Uncertainties of the COVID-19 pandemic were reflected in staff compensation during 2020, especially at the executive level, where many employers made adjustments to both base salaries and bonuses. However, unlike in past financial downturns, the pandemic appears to have had a relatively short-term impact on staffing and compensation.
As a result, observers see most contractors getting levels back on track in 2021.
During the first three months of the pandemic, some companies froze or even cut pay for executives, says Jeff Robinson, president of industry compensation research firm PAS Inc. According to its survey, 9% of respondents had reduced executive pay by an average of 20%. In the third quarter, another 6% of survey respondents reported cuts, averaging 18%.
By the end of the year, however, most employers bumped salaries back up to “make executives whole again,” he says. “There was a knee-jerk reaction when the pandemic hit,” Robinson adds. “We saw executive pay cut immediately, but within three months, some were already giving it back. They really loosened up by the end of the year.”
Robinson says that by the time lockdowns started last March, many firms had already awarded 2020 salary hikes. As a result, by year end, only 20% of PAS respondents reported not giving an increase in 2020. Across all sectors, companies that offered a bump in base pay gave an average hike of 3.8%, down from 4.2% in 2019.
After an uncertain 2020, Robinson expects more stability in 2021, although increases will remain relatively conservative. He does not expect raises to return to pre-pandemic levels, when they averaged more than 4% for three consecutive years. While employers predict a 3.4% increase this year, Robinson expects the average will be closer to 3.7%—essentially flat compared to 2020.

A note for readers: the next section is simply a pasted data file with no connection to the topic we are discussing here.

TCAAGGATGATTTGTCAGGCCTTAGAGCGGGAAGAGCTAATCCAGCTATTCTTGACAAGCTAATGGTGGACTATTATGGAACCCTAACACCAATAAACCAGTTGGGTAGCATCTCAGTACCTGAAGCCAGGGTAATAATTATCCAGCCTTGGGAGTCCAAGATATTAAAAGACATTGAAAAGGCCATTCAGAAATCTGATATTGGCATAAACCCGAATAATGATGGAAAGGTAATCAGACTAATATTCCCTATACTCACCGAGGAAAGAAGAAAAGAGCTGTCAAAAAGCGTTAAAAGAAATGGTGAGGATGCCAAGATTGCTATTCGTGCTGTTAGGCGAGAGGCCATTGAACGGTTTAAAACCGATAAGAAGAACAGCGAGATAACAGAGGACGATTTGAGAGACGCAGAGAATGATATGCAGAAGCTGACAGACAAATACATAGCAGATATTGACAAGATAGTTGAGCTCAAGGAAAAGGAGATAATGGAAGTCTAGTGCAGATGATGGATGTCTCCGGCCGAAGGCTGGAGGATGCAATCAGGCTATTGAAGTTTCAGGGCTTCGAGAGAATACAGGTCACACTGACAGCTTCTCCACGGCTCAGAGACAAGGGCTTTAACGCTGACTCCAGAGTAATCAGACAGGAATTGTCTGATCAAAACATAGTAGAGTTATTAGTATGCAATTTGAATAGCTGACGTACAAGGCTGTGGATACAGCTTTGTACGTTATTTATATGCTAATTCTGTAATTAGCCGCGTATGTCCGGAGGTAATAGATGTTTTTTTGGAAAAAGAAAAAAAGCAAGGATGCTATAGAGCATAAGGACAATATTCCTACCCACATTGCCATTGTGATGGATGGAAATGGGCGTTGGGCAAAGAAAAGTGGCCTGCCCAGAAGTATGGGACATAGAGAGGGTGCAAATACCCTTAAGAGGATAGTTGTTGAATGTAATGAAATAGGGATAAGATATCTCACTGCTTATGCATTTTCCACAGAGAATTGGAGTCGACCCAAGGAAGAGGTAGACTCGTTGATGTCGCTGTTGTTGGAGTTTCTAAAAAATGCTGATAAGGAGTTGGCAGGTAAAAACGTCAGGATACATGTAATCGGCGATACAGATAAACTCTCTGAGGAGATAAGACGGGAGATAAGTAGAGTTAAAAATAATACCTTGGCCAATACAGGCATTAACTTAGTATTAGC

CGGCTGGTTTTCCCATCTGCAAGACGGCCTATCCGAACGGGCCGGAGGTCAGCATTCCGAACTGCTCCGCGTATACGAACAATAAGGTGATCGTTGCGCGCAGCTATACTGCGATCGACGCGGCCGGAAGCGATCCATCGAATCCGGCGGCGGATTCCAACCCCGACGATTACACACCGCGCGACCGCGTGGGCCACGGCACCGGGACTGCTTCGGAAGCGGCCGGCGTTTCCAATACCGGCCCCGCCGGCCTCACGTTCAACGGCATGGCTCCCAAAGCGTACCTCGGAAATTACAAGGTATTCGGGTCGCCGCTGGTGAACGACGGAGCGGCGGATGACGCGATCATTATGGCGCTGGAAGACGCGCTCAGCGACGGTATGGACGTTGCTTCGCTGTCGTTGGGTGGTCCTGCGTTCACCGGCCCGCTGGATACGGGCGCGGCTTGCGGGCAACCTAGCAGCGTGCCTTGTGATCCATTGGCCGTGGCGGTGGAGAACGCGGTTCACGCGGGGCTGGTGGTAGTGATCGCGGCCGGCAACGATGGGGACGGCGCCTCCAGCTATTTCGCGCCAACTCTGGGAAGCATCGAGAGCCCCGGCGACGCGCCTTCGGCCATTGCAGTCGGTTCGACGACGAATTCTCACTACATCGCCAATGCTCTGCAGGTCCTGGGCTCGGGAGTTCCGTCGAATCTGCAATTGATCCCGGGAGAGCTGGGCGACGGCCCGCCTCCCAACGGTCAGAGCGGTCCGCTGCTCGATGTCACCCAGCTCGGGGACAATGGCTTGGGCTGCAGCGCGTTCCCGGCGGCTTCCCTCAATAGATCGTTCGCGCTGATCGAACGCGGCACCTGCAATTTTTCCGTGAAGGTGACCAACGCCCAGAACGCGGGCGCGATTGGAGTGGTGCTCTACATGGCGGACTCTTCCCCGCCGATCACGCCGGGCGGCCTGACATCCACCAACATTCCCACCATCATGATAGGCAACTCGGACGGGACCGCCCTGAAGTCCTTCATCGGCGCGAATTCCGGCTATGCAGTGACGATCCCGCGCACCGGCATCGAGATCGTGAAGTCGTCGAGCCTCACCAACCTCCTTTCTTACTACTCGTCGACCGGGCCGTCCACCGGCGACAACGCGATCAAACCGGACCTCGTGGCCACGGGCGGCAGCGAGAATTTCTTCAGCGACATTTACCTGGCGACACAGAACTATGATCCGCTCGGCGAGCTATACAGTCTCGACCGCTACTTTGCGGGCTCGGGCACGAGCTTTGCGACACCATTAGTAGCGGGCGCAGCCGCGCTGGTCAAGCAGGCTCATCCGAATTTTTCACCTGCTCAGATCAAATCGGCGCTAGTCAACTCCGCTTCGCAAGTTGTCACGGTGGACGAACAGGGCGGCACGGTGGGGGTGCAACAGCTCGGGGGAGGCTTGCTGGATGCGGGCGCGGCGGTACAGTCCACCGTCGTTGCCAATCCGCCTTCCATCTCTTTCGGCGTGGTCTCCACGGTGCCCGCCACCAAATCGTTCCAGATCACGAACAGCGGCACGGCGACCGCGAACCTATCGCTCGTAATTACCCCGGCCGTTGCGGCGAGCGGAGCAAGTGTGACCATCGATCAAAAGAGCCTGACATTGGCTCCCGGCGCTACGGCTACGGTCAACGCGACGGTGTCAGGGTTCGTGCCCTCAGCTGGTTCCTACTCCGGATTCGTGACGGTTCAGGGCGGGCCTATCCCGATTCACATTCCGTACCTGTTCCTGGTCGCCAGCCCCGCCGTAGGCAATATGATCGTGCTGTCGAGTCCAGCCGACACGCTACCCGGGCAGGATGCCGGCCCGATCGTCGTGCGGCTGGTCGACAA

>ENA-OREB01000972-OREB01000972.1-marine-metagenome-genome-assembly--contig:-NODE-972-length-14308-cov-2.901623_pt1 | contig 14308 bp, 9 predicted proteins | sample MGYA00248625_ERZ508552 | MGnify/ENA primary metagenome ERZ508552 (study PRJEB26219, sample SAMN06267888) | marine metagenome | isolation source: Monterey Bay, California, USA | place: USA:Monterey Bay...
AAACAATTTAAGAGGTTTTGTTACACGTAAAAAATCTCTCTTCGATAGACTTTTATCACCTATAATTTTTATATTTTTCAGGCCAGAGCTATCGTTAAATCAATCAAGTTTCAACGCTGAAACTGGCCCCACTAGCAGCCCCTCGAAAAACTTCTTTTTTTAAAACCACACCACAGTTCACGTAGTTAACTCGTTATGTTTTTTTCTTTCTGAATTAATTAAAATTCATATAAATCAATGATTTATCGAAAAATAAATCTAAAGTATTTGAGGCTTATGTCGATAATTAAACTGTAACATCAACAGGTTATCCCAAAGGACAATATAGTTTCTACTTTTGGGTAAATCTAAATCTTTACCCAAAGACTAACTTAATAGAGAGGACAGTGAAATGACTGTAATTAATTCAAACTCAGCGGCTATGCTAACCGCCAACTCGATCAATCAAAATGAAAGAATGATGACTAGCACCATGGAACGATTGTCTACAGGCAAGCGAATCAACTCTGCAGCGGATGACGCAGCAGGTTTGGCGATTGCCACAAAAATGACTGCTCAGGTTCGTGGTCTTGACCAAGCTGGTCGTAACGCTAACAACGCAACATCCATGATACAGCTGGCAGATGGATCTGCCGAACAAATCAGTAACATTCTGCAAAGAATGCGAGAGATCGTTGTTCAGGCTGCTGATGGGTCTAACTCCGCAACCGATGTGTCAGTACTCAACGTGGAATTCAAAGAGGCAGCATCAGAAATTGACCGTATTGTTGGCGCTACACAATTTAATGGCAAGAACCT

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Last year, electrical contractors were at the high end of increases, offering 4.3% raises. By comparison, specialty contractors other than electrical and mechanical averaged 3.5%. Based on type of work, firms in the industrial sector offered the largest increase, 4%, while those in heavy civil gave the lowest, 3.6%. Heavy civil firms awarded 4.6% hikes to executives in 2019, the highest in the PAS survey.
Daniel Pauletich, senior managing director at executive search firm Specialty Consultants, sees a lot of variation in demand for executive talent, depending on location and market sector. “The demand we’re seeing is largely in the multifamily sector,” he says. “In terms of geography, when I talk to folks in New York City, there’s an undertone of pessimism. When I talk to folks in Florida and parts of Texas, there’s robust optimism. It’s almost as if COVID didn’t exist.”
Still, executive compensation offers for candidates have stayed fairly flat, Pauletich says. “If a company was offering $250,000 twelve months ago, it is targeting that same salary now.” But executive bonuses took a hit for many since they are generally tied to company profits. “There’s so much uncertainty about whether projects will move ahead, it’s caused a pause,” he says. “Many executives accepted a bonus that’s 25% or 50% less than target.” Pauletich adds that many firms pushed bonuses to be paid in mid-2021 instead of at the end of last year.
Jeff Wittenberg, managing director at search firm Kaye/Bassman, has also seen mixed demand for executive talent. While firms in multifamily and light industrial sectors are in greatest need, those in retail and hospitality “took it on the chin and are cutting everything they can,” he says.
Some execs at struggling firms might be willing to move, but Wittenberg says companies want talent with experience in specific sectors.
“If you’re a light industrial company and you’re scaling up, you might need talent at all levels, but you won’t bring in a VP or above who has done nothing but hotels,” he points out. “Firms have a healthy appetite, but they can’t find enough of the right people. That’s where you’re seeing compensation really rise.”